• Pierre La Verendrye, part 2

    Yesterday, we brought you part 1 of the story on Pierre Gaultier la Verendrye, who was born on this date 320 years ago, written by guest author and historian Tracy Potter of Bismarck. La Verendrye was the first known non-Indian to set foot in what is now North Dakota. Over a nine-year period, La Verendrye […]

  • Pierre La Verendrye, part 1

    Today begins a two-part series written by guest author and historian Tracy Potter of Bismarck. Tomorrow is the 320th birthday of Pierre Gaultier, who would inherit the title of La Verendrye and become known to generations of North Dakota school children as the first non-Indian to visit the state. Pierre was born in Three Rivers, […]

  • Big Kahuna of Free Throws

    Today’s story is about Tom Amberry, who on this date in 1993, made The Guinness Book of Records by sinking 2,750 free throws in a row. In the words of one announcer, Amberry is “the best free throw shooter ever to touch a basketball.” At the time of his record-breaking performance, Amberry was already retired. […]

  • William Savora

    On this date in 1931, Minot residents learned a jury’s decision in the trial William Savora, accused of murdering Mrs. Dena Korchenko. Six weeks earlier, 13-year-old Melvin Korchenko found his mother lying dead behind a hedge outside the boarding house where she worked as a housekeeper, and where she and her three children were living. […]

  • Flag Controversy

    On this date in 1913, a controversy erupted in Sykeston over the whether an American flag had been used improperly. A news story stated, “When the M.E. Kremer & Co. auction sale was started, a government flag was hoisted over the building. During the night some one took down the flag and left a note […]

  • Two Adoptions

    On this date in 1929, it was announced John K. Kennelly, head of the ND American Legion, was adopted by members of the Standing Rock Reservation. Kennelly received the name Tasunkeduta, or Red Horse, and was given his namesake’s bonnet and beaded cloak during ceremonies in Cannon Ball. Meanwhile, Christopher J. Martineson, Bismarck chief of […]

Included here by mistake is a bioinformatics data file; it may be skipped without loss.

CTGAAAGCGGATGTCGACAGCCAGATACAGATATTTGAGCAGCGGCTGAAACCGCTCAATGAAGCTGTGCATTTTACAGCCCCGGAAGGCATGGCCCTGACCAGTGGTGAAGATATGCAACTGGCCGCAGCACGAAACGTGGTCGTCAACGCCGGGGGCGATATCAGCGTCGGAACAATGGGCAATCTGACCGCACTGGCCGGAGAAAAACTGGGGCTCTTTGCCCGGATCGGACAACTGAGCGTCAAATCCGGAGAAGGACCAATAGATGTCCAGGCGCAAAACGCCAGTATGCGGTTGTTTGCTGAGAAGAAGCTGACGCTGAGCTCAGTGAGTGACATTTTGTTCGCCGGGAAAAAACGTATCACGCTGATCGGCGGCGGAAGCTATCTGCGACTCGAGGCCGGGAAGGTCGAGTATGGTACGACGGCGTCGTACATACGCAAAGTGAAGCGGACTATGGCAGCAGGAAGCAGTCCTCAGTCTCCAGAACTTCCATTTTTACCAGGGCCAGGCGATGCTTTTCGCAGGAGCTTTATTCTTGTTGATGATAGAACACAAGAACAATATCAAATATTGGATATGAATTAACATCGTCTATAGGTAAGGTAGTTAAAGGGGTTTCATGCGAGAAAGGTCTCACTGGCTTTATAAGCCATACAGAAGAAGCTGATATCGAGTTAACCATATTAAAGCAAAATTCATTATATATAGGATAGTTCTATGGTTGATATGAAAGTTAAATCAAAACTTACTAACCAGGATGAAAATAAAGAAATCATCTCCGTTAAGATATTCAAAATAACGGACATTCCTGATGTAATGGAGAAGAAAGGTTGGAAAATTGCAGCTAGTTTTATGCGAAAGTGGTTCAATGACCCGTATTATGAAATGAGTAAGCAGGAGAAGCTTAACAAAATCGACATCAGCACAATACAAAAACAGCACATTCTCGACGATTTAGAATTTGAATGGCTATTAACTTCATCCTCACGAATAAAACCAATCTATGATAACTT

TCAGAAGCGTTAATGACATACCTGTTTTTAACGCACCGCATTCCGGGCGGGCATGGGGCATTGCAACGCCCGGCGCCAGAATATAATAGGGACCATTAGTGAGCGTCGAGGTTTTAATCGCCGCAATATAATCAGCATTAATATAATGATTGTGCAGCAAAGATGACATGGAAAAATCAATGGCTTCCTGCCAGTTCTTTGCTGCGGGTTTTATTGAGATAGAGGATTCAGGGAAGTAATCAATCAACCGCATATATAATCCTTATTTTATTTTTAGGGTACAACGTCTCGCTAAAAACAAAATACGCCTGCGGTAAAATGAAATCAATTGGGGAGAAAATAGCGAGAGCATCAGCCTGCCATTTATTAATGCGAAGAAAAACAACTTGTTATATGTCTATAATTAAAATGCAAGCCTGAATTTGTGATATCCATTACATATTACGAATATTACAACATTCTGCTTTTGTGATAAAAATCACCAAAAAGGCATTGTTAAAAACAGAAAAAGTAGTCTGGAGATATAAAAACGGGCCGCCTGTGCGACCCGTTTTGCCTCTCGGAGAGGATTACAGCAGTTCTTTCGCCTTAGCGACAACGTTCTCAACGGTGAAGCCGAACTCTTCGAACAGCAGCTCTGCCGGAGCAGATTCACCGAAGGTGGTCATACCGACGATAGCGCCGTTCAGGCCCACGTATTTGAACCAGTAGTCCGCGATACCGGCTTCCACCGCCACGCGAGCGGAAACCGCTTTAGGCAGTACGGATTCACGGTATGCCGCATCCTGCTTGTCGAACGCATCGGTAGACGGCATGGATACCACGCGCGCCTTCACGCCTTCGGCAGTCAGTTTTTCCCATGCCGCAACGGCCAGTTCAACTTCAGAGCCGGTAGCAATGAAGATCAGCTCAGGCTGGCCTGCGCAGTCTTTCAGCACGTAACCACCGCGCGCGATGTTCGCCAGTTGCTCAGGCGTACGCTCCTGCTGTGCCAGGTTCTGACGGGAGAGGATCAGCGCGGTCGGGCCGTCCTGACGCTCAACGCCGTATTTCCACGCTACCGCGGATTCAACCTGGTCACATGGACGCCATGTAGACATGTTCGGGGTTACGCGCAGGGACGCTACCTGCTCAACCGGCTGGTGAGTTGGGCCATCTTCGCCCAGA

• Roy Rogers

    On this date in 1950, the results of Bismarck’s Sears-Roebuck safety slogan contest were in. The winner was a 10-year-old from Ft. Lincoln, for his slogan, “Go Slow or You’ll Go – Fast.” His award was a gold-colored statue of Roy Rogers’ horse, Trigger. Young Larry “Roy” Amon took possession of his prize that night, […]

  • Alfred Howe Terry

    Alfred Howe Terry was born into a prosperous Connecticut family on this date in 1827. After graduating from Yale with a law degree, Terry worked for a Connecticut Superior Court. When the Civil War broke out, he raised a regiment of volunteers and led them at First Bull Run and other battles. Terry had a […]

  • Origin of Blue Laws

    On this date in 1920, The Bismarck Tribune explained the state’s Blue Laws stemmed from a disgruntled New Haven colonist who ridiculed the colony’s laws, which he said included: “No one shall cross a river on Sunday unless he be an authorized clergyman. No one shall run on the Sabbath day, or walk in his […]

  • Election Day

    Today is Election Day. This date in earlier years saw some pretty big changes as a result of elections. In fact, it was on this date in 1892 that North Dakotans voted for the first time in a presidential election. Republican Teddy Roosevelt became president on this date in 1904. In 1932, Wild Bill Langer […]